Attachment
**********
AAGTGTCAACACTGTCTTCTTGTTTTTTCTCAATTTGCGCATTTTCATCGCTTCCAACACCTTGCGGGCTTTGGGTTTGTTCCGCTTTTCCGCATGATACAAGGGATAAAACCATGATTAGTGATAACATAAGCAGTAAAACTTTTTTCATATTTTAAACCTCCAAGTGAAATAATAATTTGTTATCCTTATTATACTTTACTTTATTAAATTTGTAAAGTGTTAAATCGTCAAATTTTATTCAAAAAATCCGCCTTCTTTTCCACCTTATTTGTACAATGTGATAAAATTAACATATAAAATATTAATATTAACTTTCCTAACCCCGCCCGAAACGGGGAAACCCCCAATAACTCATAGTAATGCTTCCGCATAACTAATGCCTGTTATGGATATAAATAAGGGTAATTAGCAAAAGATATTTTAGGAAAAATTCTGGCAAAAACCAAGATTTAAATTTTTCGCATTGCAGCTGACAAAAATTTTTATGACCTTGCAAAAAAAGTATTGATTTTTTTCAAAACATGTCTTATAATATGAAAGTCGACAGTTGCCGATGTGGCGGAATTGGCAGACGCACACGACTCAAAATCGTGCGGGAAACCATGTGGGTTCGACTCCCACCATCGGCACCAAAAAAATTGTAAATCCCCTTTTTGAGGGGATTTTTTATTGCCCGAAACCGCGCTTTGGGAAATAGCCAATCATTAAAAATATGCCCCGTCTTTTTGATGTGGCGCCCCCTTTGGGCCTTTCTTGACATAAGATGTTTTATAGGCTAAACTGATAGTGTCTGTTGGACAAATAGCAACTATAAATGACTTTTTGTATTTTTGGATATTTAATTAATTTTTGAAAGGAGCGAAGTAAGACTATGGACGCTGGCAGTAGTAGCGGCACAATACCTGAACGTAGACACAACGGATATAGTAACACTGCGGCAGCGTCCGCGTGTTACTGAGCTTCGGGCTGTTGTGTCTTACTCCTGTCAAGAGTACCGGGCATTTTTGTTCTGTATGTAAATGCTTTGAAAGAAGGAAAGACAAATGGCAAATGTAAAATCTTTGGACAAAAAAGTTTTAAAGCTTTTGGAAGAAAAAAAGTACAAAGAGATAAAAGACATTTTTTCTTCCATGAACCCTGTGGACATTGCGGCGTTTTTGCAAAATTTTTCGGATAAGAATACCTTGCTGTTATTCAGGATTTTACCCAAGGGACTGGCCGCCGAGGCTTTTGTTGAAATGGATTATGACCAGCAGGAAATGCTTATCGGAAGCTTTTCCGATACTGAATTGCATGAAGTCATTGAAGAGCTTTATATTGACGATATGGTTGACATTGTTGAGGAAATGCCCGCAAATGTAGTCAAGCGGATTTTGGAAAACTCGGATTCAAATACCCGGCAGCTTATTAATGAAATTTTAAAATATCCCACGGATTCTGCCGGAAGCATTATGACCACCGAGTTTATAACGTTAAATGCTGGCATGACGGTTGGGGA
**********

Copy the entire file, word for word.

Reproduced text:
AAGTGTCAACACTGTCTTCTTGTTTTTTCTCAATTTGCGCATTTTCATCGCTTCCAACACCTTGCGGGCTTTGGGTTTGTTCCGCTTTTCCGCATGATACAAGGGATAAAACCATGATTAGTGATAACATAAGCAGTAAAACTTTTTTCATATTTTAAACCTCCAAGTGAAATAATAATTTGTTATCCTTATTATACTTTACTTTATTAAATTTGTAAAGTGTTAAATCGTCAAATTTTATTCAAAAAATCCGCCTTCTTTTCCACCTTATTTGTACAATGTGATAAAATTAACATATAAAATATTAATATTAACTTTCCTAACCCCGCCCGAAACGGGGAAACCCCCAATAACTCATAGTAATGCTTCCGCATAACTAATGCCTGTTATGGATATAAATAAGGGTAATTAGCAAAAGATATTTTAGGAAAAATTCTGGCAAAAACCAAGATTTAAATTTTTCGCATTGCAGCTGACAAAAATTTTTATGACCTTGCAAAAAAAGTATTGATTTTTTTCAAAACATGTCTTATAATATGAAAGTCGACAGTTGCCGATGTGGCGGAATTGGCAGACGCACACGACTCAAAATCGTGCGGGAAACCATGTGGGTTCGACTCCCACCATCGGCACCAAAAAAATTGTAAATCCCCTTTTTGAGGGGATTTTTTATTGCCCGAAACCGCGCTTTGGGAAATAGCCAATCATTAAAAATATGCCCCGTCTTTTTGATGTGGCGCCCCCTTTGGGCCTTTCTTGACATAAGATGTTTTATAGGCTAAACTGATAGTGTCTGTTGGACAAATAGCAACTATAAATGACTTTTTGTATTTTTGGATATTTAATTAATTTTTGAAAGGAGCGAAGTAAGACTATGGACGCTGGCAGTAGTAGCGGCACAATACCTGAACGTAGACACAACGGATATAGTAACACTGCGGCAGCGTCCGCGTGTTACTGAGCTTCGGGCTGTTGTGTCTTACTCCTGTCAAGAGTACCGGGCATTTTTGTTCTGTATGTAAATGCTTTGAAAGAAGGAAAGACAAATGGCAAATGTAAAATCTTTGGACAAAAAAGTTTTAAAGCTTTTGGAAGAAAAAAAGTACAAAGAGATAAAAGACATTTTTTCTTCCATGAACCCTGTGGACATTGCGGCGTTTTTGCAAAATTTTTCGGATAAGAATACCTTGCTGTTATTCAGGATTTTACCCAAGGGACTGGCCGCCGAGGCTTTTGTTGAAATGGATTATGACCAGCAGGAAATGCTTATCGGAAGCTTTTCCGATACTGAATTGCATGAAGTCATTGAAGAGCTTTATATTGACGATATGGTTGACATTGTTGAGGAAATGCCCGCAAATGTAGTCAAGCGGATTTTGGAAAACTCGGATTCAAATACCCGGCAGCTTATTAATGAAATTTTAAAATATCCCACGGATTCTGCCGGAAGCATTATGACCACCGAGTTTATAACGTTAAATGCTGGCATGACGGTTGGGGA